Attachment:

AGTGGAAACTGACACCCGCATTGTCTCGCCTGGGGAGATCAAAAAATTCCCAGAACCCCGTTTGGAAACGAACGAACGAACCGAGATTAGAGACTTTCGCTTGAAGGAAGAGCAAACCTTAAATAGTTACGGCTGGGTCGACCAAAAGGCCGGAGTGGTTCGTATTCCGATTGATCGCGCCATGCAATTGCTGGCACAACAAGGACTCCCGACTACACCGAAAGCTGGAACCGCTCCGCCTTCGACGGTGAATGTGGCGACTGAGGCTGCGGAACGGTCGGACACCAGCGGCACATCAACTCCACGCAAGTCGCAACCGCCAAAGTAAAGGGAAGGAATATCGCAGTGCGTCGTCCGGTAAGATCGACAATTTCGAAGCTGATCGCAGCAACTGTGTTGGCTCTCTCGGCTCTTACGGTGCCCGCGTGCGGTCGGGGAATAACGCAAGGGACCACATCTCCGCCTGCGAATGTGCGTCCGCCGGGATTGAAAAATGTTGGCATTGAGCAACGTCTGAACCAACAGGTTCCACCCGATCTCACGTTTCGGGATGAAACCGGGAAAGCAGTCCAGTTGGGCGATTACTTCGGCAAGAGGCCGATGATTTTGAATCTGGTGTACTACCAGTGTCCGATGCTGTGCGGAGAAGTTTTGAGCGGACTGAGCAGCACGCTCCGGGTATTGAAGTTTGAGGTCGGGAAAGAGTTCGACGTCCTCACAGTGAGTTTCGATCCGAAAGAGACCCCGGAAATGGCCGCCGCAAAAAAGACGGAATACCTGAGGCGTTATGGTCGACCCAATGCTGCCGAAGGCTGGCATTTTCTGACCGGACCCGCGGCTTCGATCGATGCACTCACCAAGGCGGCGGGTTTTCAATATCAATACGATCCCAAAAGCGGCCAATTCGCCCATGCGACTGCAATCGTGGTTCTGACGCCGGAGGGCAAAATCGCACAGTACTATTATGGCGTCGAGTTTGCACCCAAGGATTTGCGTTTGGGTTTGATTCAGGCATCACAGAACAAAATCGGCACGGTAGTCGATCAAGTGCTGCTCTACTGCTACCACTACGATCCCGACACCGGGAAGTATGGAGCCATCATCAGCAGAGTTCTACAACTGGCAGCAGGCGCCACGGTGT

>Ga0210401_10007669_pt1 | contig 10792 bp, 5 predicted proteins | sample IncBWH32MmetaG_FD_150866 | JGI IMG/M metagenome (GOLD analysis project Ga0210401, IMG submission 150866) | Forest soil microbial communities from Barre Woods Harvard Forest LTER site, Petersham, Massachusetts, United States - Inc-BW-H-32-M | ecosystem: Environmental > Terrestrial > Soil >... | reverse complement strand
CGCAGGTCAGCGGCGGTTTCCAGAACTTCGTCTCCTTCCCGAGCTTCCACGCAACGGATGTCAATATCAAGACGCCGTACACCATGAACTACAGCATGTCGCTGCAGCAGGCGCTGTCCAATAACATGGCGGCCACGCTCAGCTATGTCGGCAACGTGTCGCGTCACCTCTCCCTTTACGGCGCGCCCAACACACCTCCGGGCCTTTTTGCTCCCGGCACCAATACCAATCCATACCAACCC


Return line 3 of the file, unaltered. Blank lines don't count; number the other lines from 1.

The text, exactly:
CGCAGGTCAGCGGCGGTTTCCAGAACTTCGTCTCCTTCCCGAGCTTCCACGCAACGGATGTCAATATCAAGACGCCGTACACCATGAACTACAGCATGTCGCTGCAGCAGGCGCTGTCCAATAACATGGCGGCCACGCTCAGCTATGTCGGCAACGTGTCGCGTCACCTCTCCCTTTACGGCGCGCCCAACACACCTCCGGGCCTTTTTGCTCCCGGCACCAATACCAATCCATACCAACCC